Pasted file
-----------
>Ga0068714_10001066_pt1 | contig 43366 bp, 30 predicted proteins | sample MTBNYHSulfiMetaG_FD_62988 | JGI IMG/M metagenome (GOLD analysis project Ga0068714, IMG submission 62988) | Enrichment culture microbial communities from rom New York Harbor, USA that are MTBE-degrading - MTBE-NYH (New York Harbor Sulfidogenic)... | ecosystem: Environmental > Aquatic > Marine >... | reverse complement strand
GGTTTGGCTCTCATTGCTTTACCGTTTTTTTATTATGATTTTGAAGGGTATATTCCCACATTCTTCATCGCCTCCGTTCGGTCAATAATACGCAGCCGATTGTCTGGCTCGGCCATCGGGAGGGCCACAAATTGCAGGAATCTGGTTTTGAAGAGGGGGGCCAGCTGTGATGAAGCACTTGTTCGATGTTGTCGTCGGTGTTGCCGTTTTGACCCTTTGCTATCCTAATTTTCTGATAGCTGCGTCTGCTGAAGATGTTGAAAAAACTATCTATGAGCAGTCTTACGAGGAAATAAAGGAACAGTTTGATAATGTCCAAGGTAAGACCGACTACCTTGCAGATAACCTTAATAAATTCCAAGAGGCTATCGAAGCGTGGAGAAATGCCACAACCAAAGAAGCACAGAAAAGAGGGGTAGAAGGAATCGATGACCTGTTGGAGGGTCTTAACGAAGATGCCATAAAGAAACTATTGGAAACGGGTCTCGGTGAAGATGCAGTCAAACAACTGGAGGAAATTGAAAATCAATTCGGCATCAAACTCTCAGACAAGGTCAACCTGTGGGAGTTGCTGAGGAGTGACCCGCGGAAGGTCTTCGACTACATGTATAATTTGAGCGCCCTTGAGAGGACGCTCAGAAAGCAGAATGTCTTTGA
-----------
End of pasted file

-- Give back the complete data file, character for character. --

>Ga0068714_10001066_pt1 | contig 43366 bp, 30 predicted proteins | sample MTBNYHSulfiMetaG_FD_62988 | JGI IMG/M metagenome (GOLD analysis project Ga0068714, IMG submission 62988) | Enrichment culture microbial communities from rom New York Harbor, USA that are MTBE-degrading - MTBE-NYH (New York Harbor Sulfidogenic)... | ecosystem: Environmental > Aquatic > Marine >... | reverse complement strand
GGTTTGGCTCTCATTGCTTTACCGTTTTTTTATTATGATTTTGAAGGGTATATTCCCACATTCTTCATCGCCTCCGTTCGGTCAATAATACGCAGCCGATTGTCTGGCTCGGCCATCGGGAGGGCCACAAATTGCAGGAATCTGGTTTTGAAGAGGGGGGCCAGCTGTGATGAAGCACTTGTTCGATGTTGTCGTCGGTGTTGCCGTTTTGACCCTTTGCTATCCTAATTTTCTGATAGCTGCGTCTGCTGAAGATGTTGAAAAAACTATCTATGAGCAGTCTTACGAGGAAATAAAGGAACAGTTTGATAATGTCCAAGGTAAGACCGACTACCTTGCAGATAACCTTAATAAATTCCAAGAGGCTATCGAAGCGTGGAGAAATGCCACAACCAAAGAAGCACAGAAAAGAGGGGTAGAAGGAATCGATGACCTGTTGGAGGGTCTTAACGAAGATGCCATAAAGAAACTATTGGAAACGGGTCTCGGTGAAGATGCAGTCAAACAACTGGAGGAAATTGAAAATCAATTCGGCATCAAACTCTCAGACAAGGTCAACCTGTGGGAGTTGCTGAGGAGTGACCCGCGGAAGGTCTTCGACTACATGTATAATTTGAGCGCCCTTGAGAGGACGCTCAGAAAGCAGAATGTCTTTGA